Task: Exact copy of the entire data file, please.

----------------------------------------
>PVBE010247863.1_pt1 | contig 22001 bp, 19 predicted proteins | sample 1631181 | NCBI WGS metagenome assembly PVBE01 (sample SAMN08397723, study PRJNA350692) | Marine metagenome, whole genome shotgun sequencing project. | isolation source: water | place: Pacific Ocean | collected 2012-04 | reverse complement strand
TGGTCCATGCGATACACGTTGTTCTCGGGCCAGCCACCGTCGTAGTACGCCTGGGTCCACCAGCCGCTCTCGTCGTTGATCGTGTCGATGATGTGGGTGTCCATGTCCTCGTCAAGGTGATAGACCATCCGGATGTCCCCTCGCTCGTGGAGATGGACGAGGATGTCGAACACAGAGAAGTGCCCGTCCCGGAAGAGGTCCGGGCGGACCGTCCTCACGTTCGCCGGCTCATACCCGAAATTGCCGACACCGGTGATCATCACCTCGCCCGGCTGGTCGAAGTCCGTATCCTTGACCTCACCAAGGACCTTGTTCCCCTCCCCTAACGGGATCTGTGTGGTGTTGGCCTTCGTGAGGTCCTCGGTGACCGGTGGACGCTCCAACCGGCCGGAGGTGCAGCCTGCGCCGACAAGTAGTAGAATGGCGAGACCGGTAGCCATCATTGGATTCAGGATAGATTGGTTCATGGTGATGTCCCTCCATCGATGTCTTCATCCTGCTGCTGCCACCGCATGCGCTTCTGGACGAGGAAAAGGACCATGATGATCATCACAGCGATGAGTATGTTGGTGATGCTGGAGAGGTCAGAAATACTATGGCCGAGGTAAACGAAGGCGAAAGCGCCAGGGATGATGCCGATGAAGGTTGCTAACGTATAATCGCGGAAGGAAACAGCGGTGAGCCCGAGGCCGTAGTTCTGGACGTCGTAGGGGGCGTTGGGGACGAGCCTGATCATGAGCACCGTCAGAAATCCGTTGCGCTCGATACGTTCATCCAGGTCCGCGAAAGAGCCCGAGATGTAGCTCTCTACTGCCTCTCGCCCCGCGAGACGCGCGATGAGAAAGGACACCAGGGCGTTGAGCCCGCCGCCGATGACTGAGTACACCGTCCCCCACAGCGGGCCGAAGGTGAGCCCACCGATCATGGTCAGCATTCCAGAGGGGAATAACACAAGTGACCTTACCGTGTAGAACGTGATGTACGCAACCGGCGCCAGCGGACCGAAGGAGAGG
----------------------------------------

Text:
>PVBE010247863.1_pt1 | contig 22001 bp, 19 predicted proteins | sample 1631181 | NCBI WGS metagenome assembly PVBE01 (sample SAMN08397723, study PRJNA350692) | Marine metagenome, whole genome shotgun sequencing project. | isolation source: water | place: Pacific Ocean | collected 2012-04 | reverse complement strand
TGGTCCATGCGATACACGTTGTTCTCGGGCCAGCCACCGTCGTAGTACGCCTGGGTCCACCAGCCGCTCTCGTCGTTGATCGTGTCGATGATGTGGGTGTCCATGTCCTCGTCAAGGTGATAGACCATCCGGATGTCCCCTCGCTCGTGGAGATGGACGAGGATGTCGAACACAGAGAAGTGCCCGTCCCGGAAGAGGTCCGGGCGGACCGTCCTCACGTTCGCCGGCTCATACCCGAAATTGCCGACACCGGTGATCATCACCTCGCCCGGCTGGTCGAAGTCCGTATCCTTGACCTCACCAAGGACCTTGTTCCCCTCCCCTAACGGGATCTGTGTGGTGTTGGCCTTCGTGAGGTCCTCGGTGACCGGTGGACGCTCCAACCGGCCGGAGGTGCAGCCTGCGCCGACAAGTAGTAGAATGGCGAGACCGGTAGCCATCATTGGATTCAGGATAGATTGGTTCATGGTGATGTCCCTCCATCGATGTCTTCATCCTGCTGCTGCCACCGCATGCGCTTCTGGACGAGGAAAAGGACCATGATGATCATCACAGCGATGAGTATGTTGGTGATGCTGGAGAGGTCAGAAATACTATGGCCGAGGTAAACGAAGGCGAAAGCGCCAGGGATGATGCCGATGAAGGTTGCTAACGTATAATCGCGGAAGGAAACAGCGGTGAGCCCGAGGCCGTAGTTCTGGACGTCGTAGGGGGCGTTGGGGACGAGCCTGATCATGAGCACCGTCAGAAATCCGTTGCGCTCGATACGTTCATCCAGGTCCGCGAAAGAGCCCGAGATGTAGCTCTCTACTGCCTCTCGCCCCGCGAGACGCGCGATGAGAAAGGACACCAGGGCGTTGAGCCCGCCGCCGATGACTGAGTACACCGTCCCCCACAGCGGGCCGAAGGTGAGCCCACCGATCATGGTCAGCATTCCAGAGGGGAATAACACAAGTGACCTTACCGTGTAGAACGTGATGTACGCAACCGGCGCCAGCGGACCGAAGGAGAGG